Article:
Published on 20 Apr 2015
The list of famous inventions from the last few centuries is long, and you may even be making use of one right now — laptops, smartphones, tablets, and televisions, for instance. There are countless unsung improvements, too, that make our daily lives much easier. We’ve all benefited from zip top sandwich bags, twist bottle caps, and long-lasting batteries, to name a few!
The economic historian Deirdre McCloskey coined the term “innovationism” to describe the phenomenal rise in innovation over the past couple hundred years. While there have always been inventors and innovators, that number exploded after the eighteenth century, contributing to what we’ve described in previous videos as the “Hockey Stick of Human Prosperity.”
Why has innovation grown so rapidly? Economist Douglass North argues it has to do with institutions such as property rights, non-corrupt courts, and rule of law, which lay the foundation for innovation to take place. Others attribute the rise to factors such as education or access to reliable energy. McCloskey argues that what really kicked innovation into high gear is a change in attitude — ordinary people who once celebrated conquerers and kings began to celebrate merchants and inventors.
In this video, we discuss these ideas further. After all, a better understanding of what drives innovation could help poor countries that still live on the handle of the “Hockey Stick” reach a much greater level of prosperity.
October 2, 2015
September 25, 2015
Published on 3 Sep 2015
When do artists sell out and when do they keep their artistic integrity?
September 3, 2015
I took a couple of weeks off over the summer and subsequently forgot some of the interesting articles I’d intended to link to from the blog (but no sensible person comes here for breaking news, do they?). Here’s one from the wonderfully named Worthwhile Canadian Initiative blog:
The conventional Canadian view is that American beer is bad; watery and weak. Yet American breweries produce some of the world’s best beers — superb brews coming out of microbreweries across the country.
What is striking about the United States is the country’s level of inequality — or, to be more precise, the beer quality inequality. Countries like Germany, Belgium — the Scandinavian countries in general — have much less variation in the quality of their beer.
The question is: why? Does beer quality inequality result from other forms of inequality, like disparities in income and wealth? Or do the forces that produce income inequality also produce beer quality inequality? Is it a spurious correlation, or is the armchair empiricist’s observation that the US has more beer ine-quality simply wrong?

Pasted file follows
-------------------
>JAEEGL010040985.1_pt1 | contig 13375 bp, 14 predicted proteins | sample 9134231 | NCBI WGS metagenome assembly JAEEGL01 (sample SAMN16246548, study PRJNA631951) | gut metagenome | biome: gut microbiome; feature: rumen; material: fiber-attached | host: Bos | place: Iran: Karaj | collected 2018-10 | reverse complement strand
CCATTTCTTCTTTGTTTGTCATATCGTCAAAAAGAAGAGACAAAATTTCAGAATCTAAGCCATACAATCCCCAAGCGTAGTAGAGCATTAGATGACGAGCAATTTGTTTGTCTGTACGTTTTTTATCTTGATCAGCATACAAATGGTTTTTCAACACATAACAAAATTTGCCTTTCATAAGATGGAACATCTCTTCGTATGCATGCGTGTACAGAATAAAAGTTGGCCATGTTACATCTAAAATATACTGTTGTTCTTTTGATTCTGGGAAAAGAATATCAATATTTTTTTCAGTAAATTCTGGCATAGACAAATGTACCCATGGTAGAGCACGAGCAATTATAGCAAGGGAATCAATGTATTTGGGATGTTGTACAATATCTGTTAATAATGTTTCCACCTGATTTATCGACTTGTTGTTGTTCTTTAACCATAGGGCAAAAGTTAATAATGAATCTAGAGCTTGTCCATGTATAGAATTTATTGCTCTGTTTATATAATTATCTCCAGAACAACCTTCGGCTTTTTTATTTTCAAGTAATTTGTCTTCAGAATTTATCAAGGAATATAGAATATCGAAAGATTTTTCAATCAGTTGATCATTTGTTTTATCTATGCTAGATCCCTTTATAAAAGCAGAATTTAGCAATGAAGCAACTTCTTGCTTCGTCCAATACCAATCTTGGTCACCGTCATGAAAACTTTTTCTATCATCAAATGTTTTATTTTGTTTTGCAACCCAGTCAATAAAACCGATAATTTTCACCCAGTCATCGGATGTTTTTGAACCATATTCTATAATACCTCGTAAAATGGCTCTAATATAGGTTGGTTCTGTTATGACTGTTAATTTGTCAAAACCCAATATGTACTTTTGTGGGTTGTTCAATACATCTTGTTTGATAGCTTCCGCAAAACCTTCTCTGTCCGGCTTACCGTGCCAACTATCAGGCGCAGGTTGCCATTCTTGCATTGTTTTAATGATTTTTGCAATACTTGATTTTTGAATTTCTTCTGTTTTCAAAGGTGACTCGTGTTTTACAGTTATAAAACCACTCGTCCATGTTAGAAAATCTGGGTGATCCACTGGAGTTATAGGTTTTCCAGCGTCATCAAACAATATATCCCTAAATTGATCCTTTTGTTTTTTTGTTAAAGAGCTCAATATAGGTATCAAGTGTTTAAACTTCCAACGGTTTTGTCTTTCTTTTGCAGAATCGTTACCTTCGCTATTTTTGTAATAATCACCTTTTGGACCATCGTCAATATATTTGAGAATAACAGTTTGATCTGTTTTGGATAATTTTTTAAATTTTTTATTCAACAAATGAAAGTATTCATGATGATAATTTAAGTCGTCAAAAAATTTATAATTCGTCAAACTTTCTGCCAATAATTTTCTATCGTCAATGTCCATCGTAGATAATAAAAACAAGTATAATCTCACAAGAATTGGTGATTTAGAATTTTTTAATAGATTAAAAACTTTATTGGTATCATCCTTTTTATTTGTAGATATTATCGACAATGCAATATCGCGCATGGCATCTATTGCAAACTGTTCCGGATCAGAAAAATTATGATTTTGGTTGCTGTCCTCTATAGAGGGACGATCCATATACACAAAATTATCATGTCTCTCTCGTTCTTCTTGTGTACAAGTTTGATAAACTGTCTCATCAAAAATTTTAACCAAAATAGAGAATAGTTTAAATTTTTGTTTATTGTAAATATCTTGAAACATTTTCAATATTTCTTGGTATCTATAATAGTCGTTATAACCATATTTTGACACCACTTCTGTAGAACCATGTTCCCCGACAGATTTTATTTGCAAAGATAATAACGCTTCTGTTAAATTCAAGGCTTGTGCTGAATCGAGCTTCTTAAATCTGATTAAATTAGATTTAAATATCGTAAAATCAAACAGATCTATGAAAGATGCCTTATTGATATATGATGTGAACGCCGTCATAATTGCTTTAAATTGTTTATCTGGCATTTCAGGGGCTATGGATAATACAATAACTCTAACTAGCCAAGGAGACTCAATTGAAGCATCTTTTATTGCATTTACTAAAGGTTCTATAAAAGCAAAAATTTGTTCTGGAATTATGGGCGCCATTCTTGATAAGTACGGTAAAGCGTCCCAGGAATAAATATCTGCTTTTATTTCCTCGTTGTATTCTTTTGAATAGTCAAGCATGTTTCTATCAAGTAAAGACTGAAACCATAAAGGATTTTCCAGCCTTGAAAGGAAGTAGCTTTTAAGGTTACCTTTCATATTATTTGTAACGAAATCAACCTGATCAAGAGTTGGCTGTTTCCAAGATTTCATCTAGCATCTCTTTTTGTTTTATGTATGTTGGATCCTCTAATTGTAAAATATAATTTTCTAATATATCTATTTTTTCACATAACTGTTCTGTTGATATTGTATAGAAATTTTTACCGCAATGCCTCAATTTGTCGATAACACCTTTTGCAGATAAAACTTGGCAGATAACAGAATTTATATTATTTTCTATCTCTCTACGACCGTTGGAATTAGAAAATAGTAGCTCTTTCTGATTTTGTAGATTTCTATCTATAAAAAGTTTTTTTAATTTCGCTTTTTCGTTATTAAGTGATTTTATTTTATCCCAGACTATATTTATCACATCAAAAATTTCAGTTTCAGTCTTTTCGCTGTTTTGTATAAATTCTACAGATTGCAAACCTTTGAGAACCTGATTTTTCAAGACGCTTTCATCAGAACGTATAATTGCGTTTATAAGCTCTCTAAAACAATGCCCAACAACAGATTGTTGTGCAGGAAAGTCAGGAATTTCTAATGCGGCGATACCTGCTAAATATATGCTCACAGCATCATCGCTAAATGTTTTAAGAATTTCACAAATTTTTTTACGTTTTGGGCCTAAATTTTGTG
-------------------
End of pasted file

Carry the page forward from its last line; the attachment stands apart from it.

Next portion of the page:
The income-causes-beer quality inequality story is easily told. Some people are poor. They demand cheap beer, and cheap beer is necessarily poor quality. Some people are rich. They demand high quality beer, and are willing to pay for it. Hence, in theory, we would expect income inequality to produce beer quality inequality. As an empirical observation, the US has substantially more income and beer quality inequality than other rich countries, including Canada, while Scandinavian countries have some of the lowest levels of income and beer inequality in the world (here). So income inequality causes beer quality inequality: Q.E.D.
This story is plausible, and there may be some truth to it. The problem with it is that not everybody drinks beer. Take a country like England, for example. There beer was traditionally a working man’s drink — the upper classes sipped Pimm’s on the lawn, or perhaps a gin and tonic. If the rich aren’t drinking beer, an increased concentration of income in the hands of the richest 1 percent will have no impact on the variation in beer quality.
September 1, 2015
August 24, 2015
In the Washington Post, Ana Swanson examines the good and bad (for economic growth) of the billionaire class:
Over the past few decades, wealth has become more concentrated in the hands of a few global elite. Billionaires like Microsoft founder Bill Gates, Mexican business magnate Carlos Slim Helú and investing phenomenon Warren Buffett play an outsized role in the global economy.
But what does that mean for everyone else? Is the concentration of wealth in the hands of a select group a good thing or a bad thing for the rest of us?
You might be used to hearing criticisms of inequality, but economists actually debate this point. Some argue that inequality can propel growth: They say that since the rich are able to save the most, they can actually afford to finance more business activity, or that the kinds of taxes and redistributive programs that are typically used to spread out wealth are inefficient.
Other economists argue that inequality is a drag on growth. They say it prevents the poor from acquiring the collateral necessary to take out loans to start businesses, or get the education and training necessary for a dynamic economy. Others say inequality leads to political instability that can be economically damaging.